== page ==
The U.S. military will no longer prohibit the service of transgender soldiers, sailors, airmen and Marines, Secretary of Defense Ash Carter has announced.
Carter made the announcement at the Pentagon June 30 and said the decision was based on the findings of a study he commissioned last July. He added that the policy was being implemented for three reasons: to be inclusive of transgenders currently serving, to welcome transgenders into military service in the future, and what the Obama administration defines as "principle."
"As a result of the yearlong study, I'm announcing today that we are ending the ban on transgender Americans in the United States military. Effective immediately, transgender Americans may serve openly, and they can no longer be discharged or otherwise separated from the military just for being transgender," Carter said during the press conference.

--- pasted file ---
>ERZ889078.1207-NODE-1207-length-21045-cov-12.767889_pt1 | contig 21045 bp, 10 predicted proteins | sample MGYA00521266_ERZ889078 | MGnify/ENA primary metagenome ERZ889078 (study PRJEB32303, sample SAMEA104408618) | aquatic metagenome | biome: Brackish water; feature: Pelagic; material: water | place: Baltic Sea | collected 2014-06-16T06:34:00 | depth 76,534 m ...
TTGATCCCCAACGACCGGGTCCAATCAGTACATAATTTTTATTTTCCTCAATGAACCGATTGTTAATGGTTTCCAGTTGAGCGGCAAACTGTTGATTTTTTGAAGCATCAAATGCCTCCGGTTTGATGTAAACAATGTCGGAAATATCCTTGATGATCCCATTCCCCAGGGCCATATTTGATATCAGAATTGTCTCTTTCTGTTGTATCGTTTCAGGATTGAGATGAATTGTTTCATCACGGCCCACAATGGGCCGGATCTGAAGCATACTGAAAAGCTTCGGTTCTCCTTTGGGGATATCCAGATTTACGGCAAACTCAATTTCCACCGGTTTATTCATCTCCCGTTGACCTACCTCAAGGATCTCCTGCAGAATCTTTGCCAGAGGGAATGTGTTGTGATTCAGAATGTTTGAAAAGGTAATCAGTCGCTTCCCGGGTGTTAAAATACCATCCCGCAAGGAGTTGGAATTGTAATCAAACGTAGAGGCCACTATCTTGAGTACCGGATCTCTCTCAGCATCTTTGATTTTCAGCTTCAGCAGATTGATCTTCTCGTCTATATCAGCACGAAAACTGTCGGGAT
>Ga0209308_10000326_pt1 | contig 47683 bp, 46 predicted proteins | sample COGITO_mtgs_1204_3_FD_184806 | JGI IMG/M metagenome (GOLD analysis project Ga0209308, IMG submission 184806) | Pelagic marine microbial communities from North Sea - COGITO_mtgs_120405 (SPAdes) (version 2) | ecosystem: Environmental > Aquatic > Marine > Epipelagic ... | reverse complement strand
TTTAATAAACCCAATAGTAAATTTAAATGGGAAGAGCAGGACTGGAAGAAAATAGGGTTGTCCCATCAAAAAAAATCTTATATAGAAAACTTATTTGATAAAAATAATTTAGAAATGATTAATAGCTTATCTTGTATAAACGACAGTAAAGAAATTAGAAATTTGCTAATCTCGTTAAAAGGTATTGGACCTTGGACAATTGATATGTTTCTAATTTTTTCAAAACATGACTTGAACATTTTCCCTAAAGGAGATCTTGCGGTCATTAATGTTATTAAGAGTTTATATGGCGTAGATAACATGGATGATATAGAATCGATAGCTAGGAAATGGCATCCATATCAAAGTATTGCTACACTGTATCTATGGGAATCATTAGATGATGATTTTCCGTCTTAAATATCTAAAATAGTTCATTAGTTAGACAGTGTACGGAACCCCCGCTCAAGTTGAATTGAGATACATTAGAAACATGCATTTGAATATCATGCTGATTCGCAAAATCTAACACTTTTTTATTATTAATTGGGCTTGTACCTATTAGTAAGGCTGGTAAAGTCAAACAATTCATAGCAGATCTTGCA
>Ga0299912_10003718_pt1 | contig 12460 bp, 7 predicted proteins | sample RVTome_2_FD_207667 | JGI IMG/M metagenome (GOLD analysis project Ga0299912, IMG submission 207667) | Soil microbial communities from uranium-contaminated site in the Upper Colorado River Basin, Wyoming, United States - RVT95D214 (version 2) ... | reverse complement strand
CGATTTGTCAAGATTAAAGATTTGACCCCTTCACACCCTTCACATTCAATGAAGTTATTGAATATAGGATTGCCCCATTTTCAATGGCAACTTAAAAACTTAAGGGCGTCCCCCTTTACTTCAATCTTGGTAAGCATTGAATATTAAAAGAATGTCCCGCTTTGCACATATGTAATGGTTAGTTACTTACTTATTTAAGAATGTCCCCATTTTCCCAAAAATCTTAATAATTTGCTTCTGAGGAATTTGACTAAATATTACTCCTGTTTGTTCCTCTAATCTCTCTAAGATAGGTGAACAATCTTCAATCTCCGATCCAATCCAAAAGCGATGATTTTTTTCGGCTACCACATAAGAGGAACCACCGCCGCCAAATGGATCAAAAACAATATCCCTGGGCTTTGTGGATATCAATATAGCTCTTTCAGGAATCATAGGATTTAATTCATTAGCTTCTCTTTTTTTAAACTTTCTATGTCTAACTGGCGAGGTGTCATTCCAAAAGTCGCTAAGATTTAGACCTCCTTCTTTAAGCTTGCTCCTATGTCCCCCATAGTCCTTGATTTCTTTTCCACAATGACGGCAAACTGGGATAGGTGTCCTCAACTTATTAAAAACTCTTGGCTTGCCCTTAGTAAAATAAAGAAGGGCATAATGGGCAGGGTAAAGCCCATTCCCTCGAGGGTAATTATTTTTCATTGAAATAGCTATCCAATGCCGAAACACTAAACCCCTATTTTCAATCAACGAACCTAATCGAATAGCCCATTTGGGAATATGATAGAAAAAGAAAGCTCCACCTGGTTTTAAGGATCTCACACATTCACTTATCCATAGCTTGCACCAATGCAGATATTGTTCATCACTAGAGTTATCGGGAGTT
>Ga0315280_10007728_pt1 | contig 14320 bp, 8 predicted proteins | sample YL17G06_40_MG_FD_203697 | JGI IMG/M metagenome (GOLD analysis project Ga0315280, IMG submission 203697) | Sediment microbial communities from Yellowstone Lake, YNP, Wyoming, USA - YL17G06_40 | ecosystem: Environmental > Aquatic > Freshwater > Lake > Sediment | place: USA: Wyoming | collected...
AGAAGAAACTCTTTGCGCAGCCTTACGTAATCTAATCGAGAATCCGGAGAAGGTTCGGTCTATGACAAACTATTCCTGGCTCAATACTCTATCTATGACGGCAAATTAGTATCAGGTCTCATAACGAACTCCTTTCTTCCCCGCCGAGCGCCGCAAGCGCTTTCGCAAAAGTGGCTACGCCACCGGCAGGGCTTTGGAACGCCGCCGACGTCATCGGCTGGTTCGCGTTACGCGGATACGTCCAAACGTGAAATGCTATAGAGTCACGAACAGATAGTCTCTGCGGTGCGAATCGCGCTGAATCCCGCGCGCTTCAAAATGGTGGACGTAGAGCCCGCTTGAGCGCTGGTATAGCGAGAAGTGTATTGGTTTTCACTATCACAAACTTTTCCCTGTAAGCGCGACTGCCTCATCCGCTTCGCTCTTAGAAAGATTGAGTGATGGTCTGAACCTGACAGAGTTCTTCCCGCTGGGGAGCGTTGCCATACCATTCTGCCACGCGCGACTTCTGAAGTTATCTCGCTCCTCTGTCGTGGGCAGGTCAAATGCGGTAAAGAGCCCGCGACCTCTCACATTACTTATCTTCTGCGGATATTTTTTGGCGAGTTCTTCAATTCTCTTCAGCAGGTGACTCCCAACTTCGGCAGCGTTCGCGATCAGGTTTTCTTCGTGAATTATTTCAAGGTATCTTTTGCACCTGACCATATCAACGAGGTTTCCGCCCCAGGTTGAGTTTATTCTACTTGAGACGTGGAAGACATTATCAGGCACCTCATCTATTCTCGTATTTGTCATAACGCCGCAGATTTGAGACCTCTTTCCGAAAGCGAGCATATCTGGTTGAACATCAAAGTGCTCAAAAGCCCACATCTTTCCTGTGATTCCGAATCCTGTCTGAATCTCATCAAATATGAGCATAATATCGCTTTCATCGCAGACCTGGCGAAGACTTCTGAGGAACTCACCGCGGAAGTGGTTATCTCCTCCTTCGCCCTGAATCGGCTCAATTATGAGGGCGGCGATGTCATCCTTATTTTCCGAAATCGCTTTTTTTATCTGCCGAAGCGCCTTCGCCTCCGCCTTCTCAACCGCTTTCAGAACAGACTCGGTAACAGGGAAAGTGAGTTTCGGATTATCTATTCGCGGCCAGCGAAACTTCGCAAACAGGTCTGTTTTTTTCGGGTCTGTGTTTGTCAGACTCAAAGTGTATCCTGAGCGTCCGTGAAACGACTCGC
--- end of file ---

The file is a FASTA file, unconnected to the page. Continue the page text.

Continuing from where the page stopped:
"Our mission is to defend this country," Carter added, "and we don't want barriers unrelated to a person's qualifications to serve preventing us from recruiting or retaining the soldier, sailor, airman, or Marine who can best accomplish the mission."
According to the Department of Defense, it is unclear just how many transgenders are in the U.S. military now, but the department has estimated that "7,000 active and reserve transgender service members on the upper end now wear a military uniform." The number is 2,500 on the lower end of the spectrum.
This article continues at [Christian Examiner] Pentagon lifts ban on transgender troops, effective immediately